Stenton, the country mansion built in 1730 by James Logan, will host a three-day international interdisciplinary conference reconsidering early Pennsylvania culture in an Atlantic World context.
“James Logan and the Networks of Atlantic Culture and Politics: 1699-1751” is the first conference of its kind to focus exclusively on Logan.
Organized in collaboration with the McNeil Center for Early American Studies at the University of Pennsylvania, the Library Company of Philadelphia and the Historical Society of Pennsylvania, it starts today and runs through Saturday at Stenton, which is located at 4600 N. 16th St.
While the conference is free and open to the public, nearly 150 people have already RSVP’d, placing the historic house near its event capacity.
Logan and Stenton
Dennis Pickeral, Stenton’s director, explained that the conference is “for the very first time taking a look at a figure who is basically forgotten.”
Pickeral cited a tendency to neglect Logan in favor of focusing on William Penn and Benjamin Franklin.
Pickeral noted that Logan — he served as Penn’s personal secretary (when he arrived in 1699), trustee of the University of Pennsylvania, mentor to Benjamin Franklin and mayor of Philadelphia — “is just as important as either of them and a key figure between them.”
Stenton, built by Logan and completed in 1730, was a large colonial estate situated on 511 acres comprising the house and its grounds as well as two tenant farms and a mill.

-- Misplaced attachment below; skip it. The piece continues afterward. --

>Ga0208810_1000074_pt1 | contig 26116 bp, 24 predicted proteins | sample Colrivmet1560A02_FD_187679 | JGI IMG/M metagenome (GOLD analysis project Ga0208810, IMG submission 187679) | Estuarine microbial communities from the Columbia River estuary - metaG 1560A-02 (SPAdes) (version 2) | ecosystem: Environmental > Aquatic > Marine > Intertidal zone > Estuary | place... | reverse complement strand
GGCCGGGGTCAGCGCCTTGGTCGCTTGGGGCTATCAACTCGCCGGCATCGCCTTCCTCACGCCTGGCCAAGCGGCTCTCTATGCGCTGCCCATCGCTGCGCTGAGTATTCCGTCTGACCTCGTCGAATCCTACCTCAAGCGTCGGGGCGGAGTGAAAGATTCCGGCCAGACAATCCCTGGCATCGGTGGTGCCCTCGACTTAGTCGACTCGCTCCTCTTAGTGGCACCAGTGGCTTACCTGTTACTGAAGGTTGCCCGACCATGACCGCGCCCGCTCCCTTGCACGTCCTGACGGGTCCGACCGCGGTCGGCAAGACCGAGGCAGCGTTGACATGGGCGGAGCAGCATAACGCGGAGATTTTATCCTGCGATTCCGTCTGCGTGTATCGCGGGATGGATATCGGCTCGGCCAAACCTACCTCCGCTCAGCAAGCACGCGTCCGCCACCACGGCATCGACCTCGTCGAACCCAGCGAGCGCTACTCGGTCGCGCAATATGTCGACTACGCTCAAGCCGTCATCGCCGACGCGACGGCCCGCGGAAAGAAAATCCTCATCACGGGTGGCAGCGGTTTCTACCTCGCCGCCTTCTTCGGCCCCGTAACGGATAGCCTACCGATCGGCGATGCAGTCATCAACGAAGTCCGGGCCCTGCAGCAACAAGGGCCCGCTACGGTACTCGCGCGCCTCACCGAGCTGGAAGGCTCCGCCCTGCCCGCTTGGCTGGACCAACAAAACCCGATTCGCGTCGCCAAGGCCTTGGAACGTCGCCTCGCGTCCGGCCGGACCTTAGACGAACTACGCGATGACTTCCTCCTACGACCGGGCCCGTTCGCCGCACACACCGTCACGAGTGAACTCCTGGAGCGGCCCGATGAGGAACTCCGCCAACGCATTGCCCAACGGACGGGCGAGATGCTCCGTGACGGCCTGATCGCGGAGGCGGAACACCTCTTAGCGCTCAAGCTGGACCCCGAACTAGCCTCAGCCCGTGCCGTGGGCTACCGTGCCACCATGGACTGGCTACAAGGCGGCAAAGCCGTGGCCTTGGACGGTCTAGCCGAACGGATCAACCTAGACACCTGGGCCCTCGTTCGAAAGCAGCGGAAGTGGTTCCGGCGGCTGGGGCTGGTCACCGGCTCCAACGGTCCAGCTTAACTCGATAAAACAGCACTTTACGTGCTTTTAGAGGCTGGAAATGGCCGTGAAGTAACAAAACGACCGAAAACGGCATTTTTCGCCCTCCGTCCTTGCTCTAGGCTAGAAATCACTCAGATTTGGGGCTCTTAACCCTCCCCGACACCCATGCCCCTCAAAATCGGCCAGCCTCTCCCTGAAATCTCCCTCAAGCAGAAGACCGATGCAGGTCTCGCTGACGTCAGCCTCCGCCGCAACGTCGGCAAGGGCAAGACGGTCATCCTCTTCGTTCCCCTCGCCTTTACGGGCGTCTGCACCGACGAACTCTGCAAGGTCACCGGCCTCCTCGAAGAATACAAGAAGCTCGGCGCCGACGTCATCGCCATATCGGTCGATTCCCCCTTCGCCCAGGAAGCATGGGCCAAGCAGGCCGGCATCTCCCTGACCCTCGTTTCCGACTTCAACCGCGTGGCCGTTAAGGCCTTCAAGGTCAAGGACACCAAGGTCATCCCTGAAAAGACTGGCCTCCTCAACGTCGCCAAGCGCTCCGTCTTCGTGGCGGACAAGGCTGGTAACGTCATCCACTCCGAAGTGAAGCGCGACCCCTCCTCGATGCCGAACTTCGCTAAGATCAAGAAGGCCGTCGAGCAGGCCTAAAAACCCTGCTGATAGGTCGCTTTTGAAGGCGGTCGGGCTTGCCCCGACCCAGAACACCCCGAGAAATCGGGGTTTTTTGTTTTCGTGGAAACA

The Logan family, its slaves, indentured and hired servants, and tenant farmers were among those who called it home.
“[It is] probably one of the best preserved examples of [the gentleman merchant] style of house in the region,” said curator Laura Keim of the site’s importance for contemporary historians.
“Stenton Reassembled: A Reunion of James Logan’s Furnishings,” a year-long loan exhibition, will debut during the conference, as well.
The exhibition brings together an “extraordinary group of Logan objects from both private and museum collections, most of which have never been exhibited at Stenton.”
It includes furniture, textiles, household objects and paintings, as well as items from Logan’s personal library of nearly 3,000 volumes, “one of the largest and perhaps the most scholarly of Colonial North American libraries,” according to Stenton officials.
Keim said that she is looking forward to a spring season featuring programs focused around some of objects brought together for the exhibition.
One of Philadelphia’s oldest survivng houses, Stenton is situated in Stenton Park, which sits at the boundaries of Germantown, Nicetown and Logan, four blocks east of Wayne Junction.
For more information, call (215) 329-7312.